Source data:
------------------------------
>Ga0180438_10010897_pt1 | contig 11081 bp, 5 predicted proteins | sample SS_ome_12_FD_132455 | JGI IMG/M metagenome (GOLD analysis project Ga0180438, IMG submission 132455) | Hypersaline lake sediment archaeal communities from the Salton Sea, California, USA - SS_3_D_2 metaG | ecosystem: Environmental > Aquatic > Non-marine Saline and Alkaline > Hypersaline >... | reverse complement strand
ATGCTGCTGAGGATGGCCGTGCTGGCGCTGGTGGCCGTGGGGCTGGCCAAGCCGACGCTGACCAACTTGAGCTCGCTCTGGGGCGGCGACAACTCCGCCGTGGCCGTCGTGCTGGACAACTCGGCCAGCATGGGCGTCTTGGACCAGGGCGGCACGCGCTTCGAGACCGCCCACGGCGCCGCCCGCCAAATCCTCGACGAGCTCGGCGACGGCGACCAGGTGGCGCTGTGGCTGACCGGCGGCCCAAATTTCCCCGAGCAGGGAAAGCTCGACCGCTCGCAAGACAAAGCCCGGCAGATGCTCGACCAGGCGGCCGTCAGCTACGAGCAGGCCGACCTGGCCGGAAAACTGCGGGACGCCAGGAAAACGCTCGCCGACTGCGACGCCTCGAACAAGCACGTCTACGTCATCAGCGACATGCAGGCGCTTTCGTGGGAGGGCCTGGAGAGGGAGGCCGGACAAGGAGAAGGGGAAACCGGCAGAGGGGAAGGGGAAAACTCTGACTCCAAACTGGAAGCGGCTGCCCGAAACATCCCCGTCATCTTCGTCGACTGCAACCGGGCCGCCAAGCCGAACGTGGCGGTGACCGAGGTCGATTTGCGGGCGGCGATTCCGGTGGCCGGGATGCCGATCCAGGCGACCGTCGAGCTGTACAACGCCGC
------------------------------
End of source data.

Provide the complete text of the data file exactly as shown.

>Ga0180438_10010897_pt1 | contig 11081 bp, 5 predicted proteins | sample SS_ome_12_FD_132455 | JGI IMG/M metagenome (GOLD analysis project Ga0180438, IMG submission 132455) | Hypersaline lake sediment archaeal communities from the Salton Sea, California, USA - SS_3_D_2 metaG | ecosystem: Environmental > Aquatic > Non-marine Saline and Alkaline > Hypersaline >... | reverse complement strand
ATGCTGCTGAGGATGGCCGTGCTGGCGCTGGTGGCCGTGGGGCTGGCCAAGCCGACGCTGACCAACTTGAGCTCGCTCTGGGGCGGCGACAACTCCGCCGTGGCCGTCGTGCTGGACAACTCGGCCAGCATGGGCGTCTTGGACCAGGGCGGCACGCGCTTCGAGACCGCCCACGGCGCCGCCCGCCAAATCCTCGACGAGCTCGGCGACGGCGACCAGGTGGCGCTGTGGCTGACCGGCGGCCCAAATTTCCCCGAGCAGGGAAAGCTCGACCGCTCGCAAGACAAAGCCCGGCAGATGCTCGACCAGGCGGCCGTCAGCTACGAGCAGGCCGACCTGGCCGGAAAACTGCGGGACGCCAGGAAAACGCTCGCCGACTGCGACGCCTCGAACAAGCACGTCTACGTCATCAGCGACATGCAGGCGCTTTCGTGGGAGGGCCTGGAGAGGGAGGCCGGACAAGGAGAAGGGGAAACCGGCAGAGGGGAAGGGGAAAACTCTGACTCCAAACTGGAAGCGGCTGCCCGAAACATCCCCGTCATCTTCGTCGACTGCAACCGGGCCGCCAAGCCGAACGTGGCGGTGACCGAGGTCGATTTGCGGGCGGCGATTCCGGTGGCCGGGATGCCGATCCAGGCGACCGTCGAGCTGTACAACGCCGC